Every year Beni and Theresia Hollenstein leave the farm operation in the village of Brülisau some time during the second week of June and move up to Alp Rainhütten, which they at first rented and in 2005 finally took over from Theresia’s father. Both the house and the production place were outdated, so eight years ago the Hollensteins took a brave step, tore down the facility and rebuilt everything. Now they live in a simple yet pleasant house and work in a truly modern dairy.
Alp Rainhütten is located on 4,300 feet altitude, at the foot of the Staubernkette range, from where the animals can move upwards and have access to the rich alpine vegetation.
Last winter there was another change at hand. The Hollensteins decided to only bring goats to their summer place and therefore created and built a gorgeous barn for them. “I just love goats”, Beni Hollenstein said when Caroline visited them in April. The barn has white painted concrete walls and light colored wood. 150 goats can comfortably lie down or walk and jump around.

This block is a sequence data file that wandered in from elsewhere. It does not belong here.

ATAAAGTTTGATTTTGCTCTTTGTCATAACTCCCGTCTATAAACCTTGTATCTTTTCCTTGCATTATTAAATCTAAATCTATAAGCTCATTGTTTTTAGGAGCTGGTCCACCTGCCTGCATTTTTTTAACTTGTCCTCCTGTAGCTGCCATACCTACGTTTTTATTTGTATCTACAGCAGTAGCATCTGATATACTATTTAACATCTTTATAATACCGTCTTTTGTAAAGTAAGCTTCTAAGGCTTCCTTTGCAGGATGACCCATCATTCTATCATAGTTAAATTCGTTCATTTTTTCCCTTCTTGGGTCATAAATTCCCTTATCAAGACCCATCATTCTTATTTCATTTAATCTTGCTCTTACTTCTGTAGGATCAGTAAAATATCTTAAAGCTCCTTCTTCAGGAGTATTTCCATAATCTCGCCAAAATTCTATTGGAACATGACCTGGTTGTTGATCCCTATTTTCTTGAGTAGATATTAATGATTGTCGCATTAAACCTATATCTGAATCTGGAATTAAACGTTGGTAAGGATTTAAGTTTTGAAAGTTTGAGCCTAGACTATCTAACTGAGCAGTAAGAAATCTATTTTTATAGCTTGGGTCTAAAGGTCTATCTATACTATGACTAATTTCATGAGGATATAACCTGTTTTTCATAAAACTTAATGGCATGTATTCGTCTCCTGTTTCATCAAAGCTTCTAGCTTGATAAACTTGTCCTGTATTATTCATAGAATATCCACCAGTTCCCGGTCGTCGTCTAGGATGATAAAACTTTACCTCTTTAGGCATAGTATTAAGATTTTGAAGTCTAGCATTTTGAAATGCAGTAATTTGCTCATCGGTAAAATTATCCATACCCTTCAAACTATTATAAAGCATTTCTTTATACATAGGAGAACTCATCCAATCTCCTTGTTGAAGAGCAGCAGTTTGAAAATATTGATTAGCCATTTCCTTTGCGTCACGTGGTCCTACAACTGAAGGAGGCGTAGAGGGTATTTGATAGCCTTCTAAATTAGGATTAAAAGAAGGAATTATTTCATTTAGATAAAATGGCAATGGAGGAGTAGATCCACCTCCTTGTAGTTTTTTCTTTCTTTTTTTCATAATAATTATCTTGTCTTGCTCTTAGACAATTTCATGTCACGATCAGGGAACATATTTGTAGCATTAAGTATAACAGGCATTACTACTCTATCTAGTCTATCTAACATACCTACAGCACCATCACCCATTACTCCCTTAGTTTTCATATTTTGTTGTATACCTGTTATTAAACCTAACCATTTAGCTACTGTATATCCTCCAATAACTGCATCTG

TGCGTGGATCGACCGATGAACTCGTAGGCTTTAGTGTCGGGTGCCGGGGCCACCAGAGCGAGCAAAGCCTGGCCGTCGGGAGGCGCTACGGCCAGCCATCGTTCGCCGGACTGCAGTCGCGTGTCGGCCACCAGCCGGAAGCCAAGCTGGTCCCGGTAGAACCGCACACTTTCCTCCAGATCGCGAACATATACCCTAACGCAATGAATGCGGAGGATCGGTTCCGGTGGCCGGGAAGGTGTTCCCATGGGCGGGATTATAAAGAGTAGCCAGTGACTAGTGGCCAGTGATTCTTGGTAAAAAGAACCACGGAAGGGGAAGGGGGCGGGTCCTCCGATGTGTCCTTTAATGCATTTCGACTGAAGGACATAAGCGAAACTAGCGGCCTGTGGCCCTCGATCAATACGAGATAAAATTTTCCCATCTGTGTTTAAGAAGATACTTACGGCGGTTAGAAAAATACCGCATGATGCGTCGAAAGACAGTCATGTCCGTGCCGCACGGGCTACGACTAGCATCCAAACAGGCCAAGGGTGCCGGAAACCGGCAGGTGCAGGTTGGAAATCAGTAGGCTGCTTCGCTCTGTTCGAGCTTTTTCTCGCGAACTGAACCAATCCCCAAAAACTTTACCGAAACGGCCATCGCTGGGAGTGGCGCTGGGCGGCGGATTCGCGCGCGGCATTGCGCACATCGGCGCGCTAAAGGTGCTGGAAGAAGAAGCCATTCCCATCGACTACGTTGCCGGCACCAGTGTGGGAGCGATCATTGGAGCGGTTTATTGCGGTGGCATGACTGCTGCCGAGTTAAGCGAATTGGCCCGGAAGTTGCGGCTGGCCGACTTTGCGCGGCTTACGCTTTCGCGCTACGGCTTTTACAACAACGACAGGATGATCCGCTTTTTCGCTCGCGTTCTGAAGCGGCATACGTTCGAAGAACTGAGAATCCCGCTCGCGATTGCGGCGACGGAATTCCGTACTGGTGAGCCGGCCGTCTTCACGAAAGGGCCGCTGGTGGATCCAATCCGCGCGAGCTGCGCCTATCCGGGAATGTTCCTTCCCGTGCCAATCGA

This summer they will move 51 goats, 31 baby goats, 41 steers, 8 pigs, and dog Senta to Rainhütten. “When you visit them the most striking thing is how the Hollensteins respect and take care of their animals”, says Caroline. “They make no difference between people and animals, just fantastic.”
The goat cheese is made like an Alpkäse, of raw milk. It’s small format makes it edible after about a month. Then it is still mild and acidic. But over time it will become more “goaty”.